Mansion security questioned after crash LIGHT PLANE CRASH AT THE WHITE HOUSE

September 13, 1994|By Carl M. Cannon | Carl M. Cannon,Washington Bureau of The Sun Sun staff writers Mark Matthews and John Fairhall contributed to this article.

WASHINGTON -- Although the Secret Service doesn't think that Frank Eugene Corder was trying to hurt President Clinton, the fact that someone without everyday flying experience -- and no airplane of his own -- could crash a Cessna within a few feet of the first family's sleeping quarters shattered the myth that the president is safe in his own bed.

Even security-conscious Washingtonians were asking each other how and why the Secret Service could let something like this happen. Where was the radar, they wanted to know? The anti-aircraft missiles? The famed, steely-eyed agents with their Uzis?

Carl Meyer, a Secret Service spokesman speaking at the White House, yesterday stressed that the Clintons weren't at the White House when this happened -- they were staying across the street at Blair House while minor repairs were being made -- and suggested that security is tighter when the president is there.

Nevertheless, what Mr. Corder did in his last act in life was to underscore a sobering reality: In a free country, even the president's protection has limits.

Those limits are made more complicated, security experts say, by the fact that he lives and works in a historic building in the center of an urban area, close to the landing path for a major airport.

Although the Federal Aviation Administration prohibits pilots from flying over or near the White House or the Capitol, enforcing that rule by shooting a plane out of the sky is not considered a very plausible course.

In early 1983, a rash of terrorist acts in the Middle East led to increased security for President Ronald Reagan and the White House. But widely circulated reports dating from that time of Secret Service agents in the adjacent Old Executive Office Building armed with shoulder-fired, heat-seeking missiles strikes some security experts as far-fetched.

'Not a lot you can do'

"Practically, there's not a lot you can do about" a stray airplane, said Brian Jenkins, an anti-terrorism expert. For one thing, he and others said, if the missile missed the target, it could very likely lock onto a civilian airliner -- the landing path for National Airport is less than two miles from the White House grounds.

Also, the missile or the flaming airplane it destroyed -- or both -- would be likely to land where they could cause a further tragedy.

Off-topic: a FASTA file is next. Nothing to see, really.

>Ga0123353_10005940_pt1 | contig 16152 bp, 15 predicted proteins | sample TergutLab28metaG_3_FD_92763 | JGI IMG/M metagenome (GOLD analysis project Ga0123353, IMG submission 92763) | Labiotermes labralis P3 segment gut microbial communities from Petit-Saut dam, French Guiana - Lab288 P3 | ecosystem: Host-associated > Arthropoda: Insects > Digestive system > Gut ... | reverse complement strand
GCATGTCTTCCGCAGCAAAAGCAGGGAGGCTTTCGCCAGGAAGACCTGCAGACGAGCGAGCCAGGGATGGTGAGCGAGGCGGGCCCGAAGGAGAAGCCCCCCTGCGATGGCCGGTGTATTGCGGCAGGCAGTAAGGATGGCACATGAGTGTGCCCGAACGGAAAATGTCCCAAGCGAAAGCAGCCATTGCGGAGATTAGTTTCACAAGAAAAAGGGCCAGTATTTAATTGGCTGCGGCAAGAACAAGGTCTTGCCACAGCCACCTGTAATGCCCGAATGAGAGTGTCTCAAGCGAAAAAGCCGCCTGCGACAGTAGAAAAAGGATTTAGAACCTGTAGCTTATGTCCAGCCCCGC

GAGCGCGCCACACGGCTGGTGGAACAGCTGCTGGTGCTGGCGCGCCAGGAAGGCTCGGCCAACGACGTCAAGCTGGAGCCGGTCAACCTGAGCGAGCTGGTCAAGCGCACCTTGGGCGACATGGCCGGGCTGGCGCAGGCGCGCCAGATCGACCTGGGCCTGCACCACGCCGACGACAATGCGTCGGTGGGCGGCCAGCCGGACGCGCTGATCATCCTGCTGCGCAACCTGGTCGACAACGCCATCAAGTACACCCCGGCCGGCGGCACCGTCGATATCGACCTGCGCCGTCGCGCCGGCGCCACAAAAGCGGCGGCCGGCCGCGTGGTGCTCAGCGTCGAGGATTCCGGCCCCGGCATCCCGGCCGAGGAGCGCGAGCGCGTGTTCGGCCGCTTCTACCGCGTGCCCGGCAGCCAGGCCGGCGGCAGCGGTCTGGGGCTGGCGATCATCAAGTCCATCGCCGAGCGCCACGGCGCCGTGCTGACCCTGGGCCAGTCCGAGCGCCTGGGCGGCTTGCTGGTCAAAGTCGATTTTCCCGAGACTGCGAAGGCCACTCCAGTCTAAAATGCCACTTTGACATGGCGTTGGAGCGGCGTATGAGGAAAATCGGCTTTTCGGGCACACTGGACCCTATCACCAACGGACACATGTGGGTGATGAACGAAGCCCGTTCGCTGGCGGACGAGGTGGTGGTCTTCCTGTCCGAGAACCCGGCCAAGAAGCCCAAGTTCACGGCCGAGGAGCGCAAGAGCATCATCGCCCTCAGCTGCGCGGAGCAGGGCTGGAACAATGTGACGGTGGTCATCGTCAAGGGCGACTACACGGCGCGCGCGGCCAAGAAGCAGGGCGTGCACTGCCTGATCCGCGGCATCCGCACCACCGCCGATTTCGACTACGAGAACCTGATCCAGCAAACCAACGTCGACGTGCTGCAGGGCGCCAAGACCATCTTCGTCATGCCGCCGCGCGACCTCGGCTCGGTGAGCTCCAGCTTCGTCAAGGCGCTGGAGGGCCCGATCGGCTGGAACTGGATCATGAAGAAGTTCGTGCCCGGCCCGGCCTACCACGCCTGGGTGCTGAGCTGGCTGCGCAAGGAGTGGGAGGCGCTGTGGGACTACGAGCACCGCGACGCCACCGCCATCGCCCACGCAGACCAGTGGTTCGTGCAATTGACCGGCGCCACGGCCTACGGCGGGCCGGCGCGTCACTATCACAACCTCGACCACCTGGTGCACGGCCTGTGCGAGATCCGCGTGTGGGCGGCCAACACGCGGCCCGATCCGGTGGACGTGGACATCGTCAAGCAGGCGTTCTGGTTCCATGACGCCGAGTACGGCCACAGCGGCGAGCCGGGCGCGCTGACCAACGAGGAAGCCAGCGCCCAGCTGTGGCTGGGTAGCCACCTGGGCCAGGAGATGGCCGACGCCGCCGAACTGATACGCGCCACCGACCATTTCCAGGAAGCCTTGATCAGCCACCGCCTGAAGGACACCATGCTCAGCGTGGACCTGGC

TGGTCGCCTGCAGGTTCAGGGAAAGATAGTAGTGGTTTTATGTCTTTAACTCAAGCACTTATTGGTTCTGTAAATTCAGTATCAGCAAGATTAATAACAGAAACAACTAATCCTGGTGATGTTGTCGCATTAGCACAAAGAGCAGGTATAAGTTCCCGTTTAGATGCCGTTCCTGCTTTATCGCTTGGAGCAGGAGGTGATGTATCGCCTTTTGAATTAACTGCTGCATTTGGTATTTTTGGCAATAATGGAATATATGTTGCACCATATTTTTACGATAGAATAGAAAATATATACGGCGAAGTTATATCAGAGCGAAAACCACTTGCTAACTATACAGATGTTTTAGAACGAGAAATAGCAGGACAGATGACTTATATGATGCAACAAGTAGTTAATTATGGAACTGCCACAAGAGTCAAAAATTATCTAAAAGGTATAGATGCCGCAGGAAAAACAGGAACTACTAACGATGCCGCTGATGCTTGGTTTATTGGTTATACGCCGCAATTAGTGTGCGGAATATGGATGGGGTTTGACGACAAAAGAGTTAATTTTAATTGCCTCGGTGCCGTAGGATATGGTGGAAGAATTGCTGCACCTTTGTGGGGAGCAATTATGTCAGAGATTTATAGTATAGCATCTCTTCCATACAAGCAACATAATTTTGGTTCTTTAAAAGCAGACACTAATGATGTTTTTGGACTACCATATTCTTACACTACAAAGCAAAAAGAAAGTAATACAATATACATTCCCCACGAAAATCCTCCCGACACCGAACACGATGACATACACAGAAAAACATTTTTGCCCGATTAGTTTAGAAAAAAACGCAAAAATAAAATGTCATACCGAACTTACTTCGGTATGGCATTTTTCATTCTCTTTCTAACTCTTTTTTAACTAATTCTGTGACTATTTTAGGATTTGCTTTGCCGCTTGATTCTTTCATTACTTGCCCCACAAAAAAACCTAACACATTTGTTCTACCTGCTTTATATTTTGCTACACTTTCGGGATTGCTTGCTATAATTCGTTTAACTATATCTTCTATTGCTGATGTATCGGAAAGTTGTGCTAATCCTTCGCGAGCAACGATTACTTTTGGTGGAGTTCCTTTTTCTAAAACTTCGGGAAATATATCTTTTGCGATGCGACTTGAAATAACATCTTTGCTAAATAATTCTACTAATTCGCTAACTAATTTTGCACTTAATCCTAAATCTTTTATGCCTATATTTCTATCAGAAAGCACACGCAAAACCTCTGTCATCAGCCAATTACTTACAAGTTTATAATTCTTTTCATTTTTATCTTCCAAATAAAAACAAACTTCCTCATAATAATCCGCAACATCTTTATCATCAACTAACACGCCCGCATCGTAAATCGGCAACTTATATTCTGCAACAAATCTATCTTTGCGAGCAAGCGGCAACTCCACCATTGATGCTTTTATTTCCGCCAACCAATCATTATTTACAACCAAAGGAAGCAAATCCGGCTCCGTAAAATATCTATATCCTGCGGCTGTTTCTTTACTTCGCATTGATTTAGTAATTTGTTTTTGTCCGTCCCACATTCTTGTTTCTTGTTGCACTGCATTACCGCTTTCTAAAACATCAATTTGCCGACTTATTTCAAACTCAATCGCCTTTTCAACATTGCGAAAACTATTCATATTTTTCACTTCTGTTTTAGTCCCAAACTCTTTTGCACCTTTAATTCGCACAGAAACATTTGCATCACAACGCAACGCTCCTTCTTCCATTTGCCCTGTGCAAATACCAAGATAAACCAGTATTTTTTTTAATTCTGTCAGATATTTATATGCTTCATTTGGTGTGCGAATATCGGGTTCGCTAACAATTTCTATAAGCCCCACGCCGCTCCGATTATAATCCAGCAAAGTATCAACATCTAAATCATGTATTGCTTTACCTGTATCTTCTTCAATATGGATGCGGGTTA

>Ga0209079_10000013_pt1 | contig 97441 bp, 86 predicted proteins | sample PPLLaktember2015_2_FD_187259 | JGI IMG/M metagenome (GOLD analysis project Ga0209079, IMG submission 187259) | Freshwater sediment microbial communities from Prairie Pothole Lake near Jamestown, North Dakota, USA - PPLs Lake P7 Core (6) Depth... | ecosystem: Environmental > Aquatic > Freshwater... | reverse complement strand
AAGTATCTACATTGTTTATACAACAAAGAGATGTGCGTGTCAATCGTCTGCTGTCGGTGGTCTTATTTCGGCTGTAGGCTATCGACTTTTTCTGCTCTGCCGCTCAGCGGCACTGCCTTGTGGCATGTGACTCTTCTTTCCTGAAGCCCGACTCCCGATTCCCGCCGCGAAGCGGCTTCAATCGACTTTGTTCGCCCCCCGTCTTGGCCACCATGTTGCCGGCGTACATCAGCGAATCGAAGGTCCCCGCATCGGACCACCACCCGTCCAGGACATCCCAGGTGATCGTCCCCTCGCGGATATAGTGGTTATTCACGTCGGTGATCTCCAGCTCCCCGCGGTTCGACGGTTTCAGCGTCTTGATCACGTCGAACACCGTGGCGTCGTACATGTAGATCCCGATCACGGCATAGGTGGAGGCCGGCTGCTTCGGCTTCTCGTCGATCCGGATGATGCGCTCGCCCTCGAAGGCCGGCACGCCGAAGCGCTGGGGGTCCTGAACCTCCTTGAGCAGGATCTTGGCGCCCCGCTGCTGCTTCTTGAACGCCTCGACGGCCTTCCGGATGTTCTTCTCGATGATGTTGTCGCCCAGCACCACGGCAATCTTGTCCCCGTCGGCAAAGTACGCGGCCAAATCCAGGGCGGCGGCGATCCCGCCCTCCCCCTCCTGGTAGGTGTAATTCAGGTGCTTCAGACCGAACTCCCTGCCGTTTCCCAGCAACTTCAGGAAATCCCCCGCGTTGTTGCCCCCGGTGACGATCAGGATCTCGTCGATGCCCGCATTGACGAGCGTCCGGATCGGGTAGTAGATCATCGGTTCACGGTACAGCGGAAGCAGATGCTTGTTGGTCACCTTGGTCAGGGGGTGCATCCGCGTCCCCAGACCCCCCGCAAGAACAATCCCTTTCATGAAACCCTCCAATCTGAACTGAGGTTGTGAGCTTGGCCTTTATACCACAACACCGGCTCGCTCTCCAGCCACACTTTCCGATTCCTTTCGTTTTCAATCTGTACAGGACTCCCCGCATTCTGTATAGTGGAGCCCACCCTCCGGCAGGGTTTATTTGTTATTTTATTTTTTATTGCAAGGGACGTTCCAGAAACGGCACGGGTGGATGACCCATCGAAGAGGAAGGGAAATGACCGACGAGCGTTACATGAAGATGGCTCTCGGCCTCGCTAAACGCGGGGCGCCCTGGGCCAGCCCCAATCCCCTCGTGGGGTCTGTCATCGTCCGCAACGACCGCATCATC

"You have to be careful in a densely populated area," Mr. Jenkins said. "Is it [the aircraft] likely to crash into an apartment building at New Hampshire Avenue and M Street and kill a few hundred people?"

Yesterday's incident, in fact, may have underscored the danger of firing a missile at a plane: One witness told the Secret Service that the plane came in low over the White House fence with no lights and without its engine running. If so, it's uncertain a heat-seeking missile would have even locked in on the plane.

Also, with the airport so close, there is almost no time to make such decisions.

Early yesterday, Secret Service agents on the White House grounds had only seconds to determine what was going on. Just "enough time to run for cover," said Mr. Meyer.

Finally, there would be the dilemma posed by an airplane that veered into the prohibited airspace either by accident or because of mechanical trouble.

"It could be some poor [fool] with a wife and kids looking for an open area to land," said Neil Livingstone, a Washington-based terrorism and security expert.

"This is not a banana republic or a dictatorship where someone stands out in a crowd and we open fire on the crowd. You cannot wrap the president in an absolute cloak of security."

Somber-faced White House officials explained yesterday that Mr. Clinton has given this matter a lot of thought -- and come to terms with it.

Since the campaign of 1992, Mr. Clinton has often frustrated the Secret Service detail that is charged with protecting him. Although he has reportedly been paying more attention to security concerns of late, he still likes to leave secured areas to shake the hands of well-wishers, sometimes drops by a restaurant unannounced and often goes for regular jogs on city streets.

"You could make the security so overwhelming that it was completely oppressive to the president and his family," said the White House press secretary, Dee Dee Myers, "but in a nation with 200 million guns you still would never completely eliminate the risk that some wacko is going to try to do something."

Nevertheless, every close call, new attempt or even a perceived threat prompts a review of Secret Service procedures.

The private's attempt

One such review came in 1974 after a disgruntled 20-year-old Army private, Robert Preston, hijacked a helicopter from Fort Meade and landed it just a few yards from where the Cessna crashed yesterday. In that case, the Secret Service opened fire, wounding the helicopter pilot. In the early 1980s after the wounding of President Reagan and a rash of car bombings in the Middle East, a host of new security procedures were implemented.

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